Couple renovate a 1997 double-decker bus into their dream home

A newlywed couple spent £22,000 on converting a double-decker bus into their dream home – and their house on wheels is now ready to roll.

Gareth Hollingsworth, a 40-year-old solar installer, and 39-year-old Lamorna Hollingsworth from Hereford, UK met while they were both travelling abroad, and soon found that they shared a love of exploration.

After their wedding in 2019, the pair went on a year-long honeymoon travelling the world in a camper van.

However, when returning from their honeymoon in February 2020, the couple realised that they didn’t want to stop travelling altogether.

‘On our return from a truly epic honeymoon, talk turned quickly to the idea of buying a larger van and seeing more of Europe,’ said Gareth.

Talks of vans led to talks of buses, and after a couple glasses of wine, the couple bought a double-decker on eBay: the 1997 Scania bus for £4,000.

For them, it felt like a step in the right direction.

‘Not an easy one,’ said Gareth. ‘If it was, everyone would be doing it, but we like a challenge.’

And a challenge it has been, but one that will be worth all the effort.

Gareth likes to think of the double-decker bus as a tiny home, as opposed to a camper van.

‘We chose a bus because we wanted enough space to live in comfortably, but with the ability to move,’ he said.

Being completely self-sufficient was also very important.

Gareth and Lamorna’s solar set-up gives them nearly four kilowatts of battery storage – enough for almost a week’s usage.

The pair have spent nearly two years working on the bus, spending an estimated total of £20,000 on the project, including another £4,000 on solar power and batteries and £1,000 on getting the right driving licence.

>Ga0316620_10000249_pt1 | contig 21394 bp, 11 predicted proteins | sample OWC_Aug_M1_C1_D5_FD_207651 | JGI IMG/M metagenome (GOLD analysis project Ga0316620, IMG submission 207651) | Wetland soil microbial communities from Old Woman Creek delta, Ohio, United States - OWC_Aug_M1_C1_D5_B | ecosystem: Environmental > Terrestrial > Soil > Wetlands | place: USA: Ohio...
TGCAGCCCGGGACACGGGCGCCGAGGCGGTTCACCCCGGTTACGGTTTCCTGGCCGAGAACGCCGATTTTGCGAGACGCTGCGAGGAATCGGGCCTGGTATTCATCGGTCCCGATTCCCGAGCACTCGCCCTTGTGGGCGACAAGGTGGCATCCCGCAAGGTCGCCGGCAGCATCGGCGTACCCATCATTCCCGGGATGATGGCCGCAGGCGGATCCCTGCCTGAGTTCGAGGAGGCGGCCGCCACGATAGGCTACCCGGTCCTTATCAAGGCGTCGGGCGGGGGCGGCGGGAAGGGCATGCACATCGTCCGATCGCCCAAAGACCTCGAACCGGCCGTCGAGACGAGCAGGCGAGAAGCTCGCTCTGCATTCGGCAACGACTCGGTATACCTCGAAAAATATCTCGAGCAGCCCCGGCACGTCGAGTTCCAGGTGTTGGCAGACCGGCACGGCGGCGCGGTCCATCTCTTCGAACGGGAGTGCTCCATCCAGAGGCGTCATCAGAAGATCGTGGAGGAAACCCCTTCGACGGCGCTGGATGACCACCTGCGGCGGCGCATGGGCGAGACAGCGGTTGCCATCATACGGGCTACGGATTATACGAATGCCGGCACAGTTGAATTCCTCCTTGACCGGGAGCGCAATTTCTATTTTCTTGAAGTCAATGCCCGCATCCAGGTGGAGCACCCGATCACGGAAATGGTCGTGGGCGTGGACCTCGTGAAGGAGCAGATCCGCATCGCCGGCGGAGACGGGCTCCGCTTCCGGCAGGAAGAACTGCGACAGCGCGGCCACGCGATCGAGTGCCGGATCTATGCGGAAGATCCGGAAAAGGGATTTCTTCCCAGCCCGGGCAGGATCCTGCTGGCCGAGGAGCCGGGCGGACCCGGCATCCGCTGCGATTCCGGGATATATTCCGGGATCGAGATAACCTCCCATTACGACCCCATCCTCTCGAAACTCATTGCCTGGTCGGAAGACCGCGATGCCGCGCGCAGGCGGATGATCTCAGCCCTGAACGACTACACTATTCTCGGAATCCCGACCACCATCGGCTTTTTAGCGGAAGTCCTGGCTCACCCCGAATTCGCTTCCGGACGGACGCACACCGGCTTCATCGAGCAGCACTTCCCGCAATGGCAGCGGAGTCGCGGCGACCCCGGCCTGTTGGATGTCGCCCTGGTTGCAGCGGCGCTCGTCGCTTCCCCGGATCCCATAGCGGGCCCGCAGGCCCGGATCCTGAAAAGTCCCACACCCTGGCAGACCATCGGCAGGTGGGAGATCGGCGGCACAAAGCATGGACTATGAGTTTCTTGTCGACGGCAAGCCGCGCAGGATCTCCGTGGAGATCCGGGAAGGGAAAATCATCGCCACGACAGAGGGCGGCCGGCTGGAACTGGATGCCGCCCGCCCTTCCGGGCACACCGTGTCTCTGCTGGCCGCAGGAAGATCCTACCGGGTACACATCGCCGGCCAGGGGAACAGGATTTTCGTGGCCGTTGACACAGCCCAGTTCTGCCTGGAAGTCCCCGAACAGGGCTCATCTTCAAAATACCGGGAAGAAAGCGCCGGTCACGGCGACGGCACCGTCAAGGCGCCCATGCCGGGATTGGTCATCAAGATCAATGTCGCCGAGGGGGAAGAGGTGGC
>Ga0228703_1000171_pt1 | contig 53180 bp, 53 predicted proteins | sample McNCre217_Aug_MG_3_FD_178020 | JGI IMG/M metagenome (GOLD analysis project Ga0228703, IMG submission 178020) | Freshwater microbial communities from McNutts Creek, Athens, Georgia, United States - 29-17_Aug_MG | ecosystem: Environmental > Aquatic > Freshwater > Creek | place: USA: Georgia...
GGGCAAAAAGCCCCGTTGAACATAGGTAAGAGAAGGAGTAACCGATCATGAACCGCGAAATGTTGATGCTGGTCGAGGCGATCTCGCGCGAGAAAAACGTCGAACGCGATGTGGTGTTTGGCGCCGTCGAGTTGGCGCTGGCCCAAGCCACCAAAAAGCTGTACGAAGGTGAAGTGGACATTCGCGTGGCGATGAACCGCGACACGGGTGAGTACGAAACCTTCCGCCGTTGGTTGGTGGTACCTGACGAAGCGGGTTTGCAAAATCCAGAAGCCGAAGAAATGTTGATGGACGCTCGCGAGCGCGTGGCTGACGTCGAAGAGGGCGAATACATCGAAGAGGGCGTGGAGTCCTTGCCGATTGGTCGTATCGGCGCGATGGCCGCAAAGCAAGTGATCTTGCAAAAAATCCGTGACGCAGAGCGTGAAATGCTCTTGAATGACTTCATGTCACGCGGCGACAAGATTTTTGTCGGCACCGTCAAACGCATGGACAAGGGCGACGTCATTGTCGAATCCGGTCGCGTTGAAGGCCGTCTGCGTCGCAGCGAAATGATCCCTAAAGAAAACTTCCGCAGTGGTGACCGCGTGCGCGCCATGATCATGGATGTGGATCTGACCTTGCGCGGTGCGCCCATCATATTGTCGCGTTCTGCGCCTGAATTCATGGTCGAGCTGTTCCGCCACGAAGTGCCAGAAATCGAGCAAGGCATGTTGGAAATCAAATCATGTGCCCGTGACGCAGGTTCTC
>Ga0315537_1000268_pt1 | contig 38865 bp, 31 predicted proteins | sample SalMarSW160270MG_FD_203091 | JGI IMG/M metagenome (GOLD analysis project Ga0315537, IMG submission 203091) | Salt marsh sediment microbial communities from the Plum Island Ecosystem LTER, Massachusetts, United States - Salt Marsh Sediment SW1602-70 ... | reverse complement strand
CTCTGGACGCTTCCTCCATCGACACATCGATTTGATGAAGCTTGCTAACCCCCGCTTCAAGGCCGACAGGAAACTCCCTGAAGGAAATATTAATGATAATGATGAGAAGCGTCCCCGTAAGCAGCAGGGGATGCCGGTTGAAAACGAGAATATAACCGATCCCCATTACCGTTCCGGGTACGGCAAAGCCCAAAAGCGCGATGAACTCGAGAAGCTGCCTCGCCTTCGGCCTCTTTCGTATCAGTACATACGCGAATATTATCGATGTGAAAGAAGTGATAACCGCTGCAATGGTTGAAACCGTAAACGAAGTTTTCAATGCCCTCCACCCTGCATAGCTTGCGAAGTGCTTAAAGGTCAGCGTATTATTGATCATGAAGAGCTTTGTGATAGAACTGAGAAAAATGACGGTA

The renovation involved entirely stripping the bus of its old floors, ceilings, walls and radiators, adding in fresh ones – as well as a water tank to allow for everyday living.

The bottom floor of the bus contains a fully-functioning kitchen, with a full-sized oven, sink, and fridge-freezer, along with a slide-out pantry and overhead kitchen storage.

There’s also a log fire to keep the double-decker warm and a composting toilet and shower too.

Upstairs is a multi-functional office and lounge area with a double bed and purpose-built wardrobes, with solar panels on the roof.

‘Every job takes longer than you think,’ said Gareth.

‘Nothing is square, nothing is level, every wall is curved and you can say goodbye to a spirit level as the bus isn’t parked on level ground.’

The pair repurposed and recycled where possible. They also shopped around online and did all the work themselves to keep to budget.

Gareth and Lamorna are currently living in a trailer next to the bus along with their dog Maya, who will be joining them on their double-decker journey.

‘We wouldn’t be without Maya now, even if she brings muddy paw prints into the bus,’ Gareth shared.

‘Space is a premium, and we have to really think outside the box to ensure we make the most of it.

‘An example of this is a bookcase which doubles up as the door, opening on secret hinges by pulling the right book.’

The pair get ‘itchy’ if they spend too long without travelling, and are looking forward to getting back out on the road.

The eventual plan is to settle down in Spain or Portugal, but for now, they’re simply excited to get going.

“Most people are either envious or think we’re mad. There are so many issues with driving double-deckers – but the challenge is part of the fun,” says Gareth.

‘We will be mortgage-free, have a house on wheels, and be free to see the world and enjoy its delights.’

Follow the Hollingsworths’ journey on their Instagram,  @we_bought_a_double_decker.

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